Ahmednur Ali's family fled the chaos and violence of their West African homeland Somalia in the 1990s, eventually making their way to Minnesota like thousands of their compatriots.
While many of the estimated 32,000 Somalis who settled in the state have struggled to adapt, Ali flourished, blazing a path to Minneapolis' Augsburg College on a soccer scholarship by age 20. He studied political science and aspired to a political career modeled on President Barack Obama's.
He was shot and killed last September outside a busy community center where he worked part-time as a youth counselor, and prosecutors said the 16-year-old accused of killing him was part of a gang.
Ali was one of seven Minneapolis-area Somali men killed over a 10-month period, and authorities believe all were killed by fellow Somalis. Police say it's too simple to tie all the killings to Somali gangs, which have lured hundreds of young community members to their ranks in recent years.
Those in the insular community willing to speak out, however, disagree.
"It was all gang activity, totally, 100 percent," said Shukri Adan, a former Somali community organizer who estimated in a 2007 report for the city that between 400 and 500 young Somalis were active in gangs. "The police don't want to say that but everybody else knows that."
Despite anger and despair over the killings in Minnesota's Somali community - the nation's largest - police and prosecutors have struggled to catch and try the killers. Few witnesses have stepped forward because of a fear of reprisal and deep-rooted distrust of authority. More than half of Minnesota's Somalis are living in poverty, according to state statistics, and many complain that authorities are biased against Somalis because of their Islamic faith.
Last month, prosecutors dropped the murder charge against the teenage boy in Ali's case after one witness backed out and another apparently fled the state.
Gangs like the Somali Hot Boyz, the Somali Mafia and Madhibaan with Attitude have grown more active in recent years, said Jeanine Brudenell, the Minneapolis Police Department's Somali liaison officer.
The recent spate of killings started in December 2007, when two Somali men, ages 27 and 25, were found shot to death at a south Minneapolis home. No arrests have been made in that case.
They culminated last September, when a man was fatally shot outside of the Village Market Mall, a cluster of Somali-owned businesses and a popular destination for local Somalis. Investigators believe the shooter was retaliating for the death of his cousin, one of the other slain Somalis. The mall shooting was the only of the seven slayings for which anyone was convicted - 23-year-old Hassan Mohamed Abdillahi.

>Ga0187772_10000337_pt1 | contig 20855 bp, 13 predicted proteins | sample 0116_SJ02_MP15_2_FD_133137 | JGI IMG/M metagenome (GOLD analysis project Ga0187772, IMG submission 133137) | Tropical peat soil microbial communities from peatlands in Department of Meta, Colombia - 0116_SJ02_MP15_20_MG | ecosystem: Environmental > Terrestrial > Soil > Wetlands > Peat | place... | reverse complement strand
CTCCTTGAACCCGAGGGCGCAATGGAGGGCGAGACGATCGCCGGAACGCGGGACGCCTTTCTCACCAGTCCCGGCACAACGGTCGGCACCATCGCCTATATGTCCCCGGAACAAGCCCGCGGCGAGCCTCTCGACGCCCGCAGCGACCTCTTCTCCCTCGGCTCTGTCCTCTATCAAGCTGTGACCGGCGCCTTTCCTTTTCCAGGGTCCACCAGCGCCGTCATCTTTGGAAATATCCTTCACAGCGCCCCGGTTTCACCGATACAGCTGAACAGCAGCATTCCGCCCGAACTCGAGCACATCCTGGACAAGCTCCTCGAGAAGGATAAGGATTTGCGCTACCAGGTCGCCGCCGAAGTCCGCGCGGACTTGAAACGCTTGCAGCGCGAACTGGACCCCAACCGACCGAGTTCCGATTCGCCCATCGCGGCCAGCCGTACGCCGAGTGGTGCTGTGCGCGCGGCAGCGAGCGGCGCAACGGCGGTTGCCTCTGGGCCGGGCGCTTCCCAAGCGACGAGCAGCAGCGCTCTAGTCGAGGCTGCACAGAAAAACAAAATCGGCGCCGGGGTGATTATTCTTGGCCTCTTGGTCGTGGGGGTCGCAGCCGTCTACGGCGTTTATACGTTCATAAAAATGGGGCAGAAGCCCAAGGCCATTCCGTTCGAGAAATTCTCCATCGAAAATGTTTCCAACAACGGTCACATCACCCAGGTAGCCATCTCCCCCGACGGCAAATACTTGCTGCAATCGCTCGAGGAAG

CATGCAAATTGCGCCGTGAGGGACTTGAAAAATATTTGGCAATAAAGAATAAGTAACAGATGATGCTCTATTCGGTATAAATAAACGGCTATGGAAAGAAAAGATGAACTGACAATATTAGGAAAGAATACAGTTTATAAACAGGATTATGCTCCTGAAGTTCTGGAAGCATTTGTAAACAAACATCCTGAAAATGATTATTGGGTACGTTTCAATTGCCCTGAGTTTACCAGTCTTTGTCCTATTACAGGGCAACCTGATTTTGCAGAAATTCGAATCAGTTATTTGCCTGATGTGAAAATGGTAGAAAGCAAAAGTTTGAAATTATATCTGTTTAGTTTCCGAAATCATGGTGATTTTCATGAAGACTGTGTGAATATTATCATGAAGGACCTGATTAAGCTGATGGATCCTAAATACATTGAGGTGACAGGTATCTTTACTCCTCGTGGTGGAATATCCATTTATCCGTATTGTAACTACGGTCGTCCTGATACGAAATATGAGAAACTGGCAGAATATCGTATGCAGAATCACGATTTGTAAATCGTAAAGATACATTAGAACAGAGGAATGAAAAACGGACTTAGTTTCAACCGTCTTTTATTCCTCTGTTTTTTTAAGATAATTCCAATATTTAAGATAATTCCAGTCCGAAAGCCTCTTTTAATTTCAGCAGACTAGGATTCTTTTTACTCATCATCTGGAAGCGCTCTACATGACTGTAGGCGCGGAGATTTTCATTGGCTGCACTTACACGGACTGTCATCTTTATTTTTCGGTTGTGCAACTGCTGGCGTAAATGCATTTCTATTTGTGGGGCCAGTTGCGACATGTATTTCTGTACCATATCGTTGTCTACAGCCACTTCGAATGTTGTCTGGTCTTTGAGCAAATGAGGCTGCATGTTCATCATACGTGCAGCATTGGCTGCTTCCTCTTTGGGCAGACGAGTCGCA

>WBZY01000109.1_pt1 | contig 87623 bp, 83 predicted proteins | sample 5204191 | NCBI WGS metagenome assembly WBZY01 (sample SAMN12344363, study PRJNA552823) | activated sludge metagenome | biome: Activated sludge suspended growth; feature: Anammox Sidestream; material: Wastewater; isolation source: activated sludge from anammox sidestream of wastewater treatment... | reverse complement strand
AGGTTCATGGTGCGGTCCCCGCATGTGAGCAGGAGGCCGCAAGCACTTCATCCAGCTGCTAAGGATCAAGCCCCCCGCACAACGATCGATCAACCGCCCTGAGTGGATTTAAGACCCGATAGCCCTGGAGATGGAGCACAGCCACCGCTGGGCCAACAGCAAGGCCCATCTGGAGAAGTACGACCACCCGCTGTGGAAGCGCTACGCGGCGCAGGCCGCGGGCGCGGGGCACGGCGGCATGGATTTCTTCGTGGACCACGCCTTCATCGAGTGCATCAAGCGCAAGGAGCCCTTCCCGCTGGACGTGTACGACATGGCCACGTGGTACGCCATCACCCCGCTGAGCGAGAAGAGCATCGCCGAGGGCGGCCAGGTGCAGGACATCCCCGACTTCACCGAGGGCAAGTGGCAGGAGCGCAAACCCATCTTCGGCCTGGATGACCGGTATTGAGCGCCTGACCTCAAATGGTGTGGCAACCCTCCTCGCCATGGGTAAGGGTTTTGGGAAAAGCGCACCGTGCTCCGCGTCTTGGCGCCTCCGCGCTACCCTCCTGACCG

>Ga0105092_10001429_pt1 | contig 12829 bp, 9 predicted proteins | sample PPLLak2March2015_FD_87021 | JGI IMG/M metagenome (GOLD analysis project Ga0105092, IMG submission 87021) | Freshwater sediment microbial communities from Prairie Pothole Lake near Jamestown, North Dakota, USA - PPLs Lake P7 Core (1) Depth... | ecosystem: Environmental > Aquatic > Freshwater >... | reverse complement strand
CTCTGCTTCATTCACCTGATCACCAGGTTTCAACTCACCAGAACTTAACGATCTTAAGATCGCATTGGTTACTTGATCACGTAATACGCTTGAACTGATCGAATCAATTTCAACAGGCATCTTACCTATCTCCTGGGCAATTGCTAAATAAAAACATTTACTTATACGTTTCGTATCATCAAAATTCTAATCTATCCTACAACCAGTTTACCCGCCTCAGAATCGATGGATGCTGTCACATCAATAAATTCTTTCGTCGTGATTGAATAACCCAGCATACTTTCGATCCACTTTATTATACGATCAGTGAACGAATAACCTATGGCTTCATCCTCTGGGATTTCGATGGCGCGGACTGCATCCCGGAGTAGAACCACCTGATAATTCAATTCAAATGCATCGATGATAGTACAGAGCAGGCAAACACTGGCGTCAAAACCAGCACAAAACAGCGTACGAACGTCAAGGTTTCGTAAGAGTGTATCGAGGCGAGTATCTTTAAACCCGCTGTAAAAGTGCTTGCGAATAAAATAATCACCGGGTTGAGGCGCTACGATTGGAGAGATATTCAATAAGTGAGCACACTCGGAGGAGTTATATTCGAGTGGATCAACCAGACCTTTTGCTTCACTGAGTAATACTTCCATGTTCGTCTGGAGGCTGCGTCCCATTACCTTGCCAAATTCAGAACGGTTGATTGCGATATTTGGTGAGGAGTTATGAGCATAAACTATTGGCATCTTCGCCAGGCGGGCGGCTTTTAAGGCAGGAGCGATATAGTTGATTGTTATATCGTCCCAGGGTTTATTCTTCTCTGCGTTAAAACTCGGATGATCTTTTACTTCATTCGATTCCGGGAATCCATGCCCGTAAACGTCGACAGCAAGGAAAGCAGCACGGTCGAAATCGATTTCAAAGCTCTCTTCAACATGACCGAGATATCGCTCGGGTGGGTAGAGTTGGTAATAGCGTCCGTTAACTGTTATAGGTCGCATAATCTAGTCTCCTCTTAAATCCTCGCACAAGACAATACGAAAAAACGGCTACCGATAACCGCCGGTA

Hennepin County Attorney Mike Freeman said he hoped the conviction would show local Somalis that the law is on their side, and spark new progress in closing the other cases. "We have a job to do to convince people they can trust us," he said.
A gang expert in California said economic and social factors are more likely to blame for the spike in gang activity than any spillover of violence from war-ravaged Somalia.
"When there's unemployment and poverty and lack of external support, there's gangs," said Jorja Leap, a social welfare professor at the University of California Los Angeles and former gang adviser to the Los Angeles County Sheriff's Department.
Investigators in a separate criminal investigation have said they've also had trouble penetrating Minnesota's Somali community. The FBI is looking into the disappearance in recent years of up to 20 young Somali men, mostly from Minneapolis, believed to have been recruited into Islamist terror groups back in Somalia.
The first sign of progress in that investigation came this week with the indictment on terrorism charges of two young Somali men, at least one of whom is accused of traveling to Somalia to fight.
Elsewhere in the U.S. and Canada, police and community officials have reported an increase in Somali gang activity.
In and around Edmonton, Alberta, six young Somali men have been slain in the last six months. The leader of a small Somali outreach group there said the deaths are seen as evidence of a growing gang problem, and that they've led to better cooperation between Somalis and police.
"It seems like the community now is getting to the point where we are trying to give information to the police, and they are sharing information with us," said Mohamednur Mardowe, who heads the Brotherhood Community Support Service Association.
Police in Columbus, Ohio, which has the second largest U.S. population of Somalis, have also seen growing evidence of Somali gangs, said Sgt. Chantay Boxill.
Ahmednur Ali's sister, Hindia Ali, said she hopes her fellow Somalis will stand up against the violence.
"I don't think any Somali person wants killing to continue," she said. "We all want this violence to stop."
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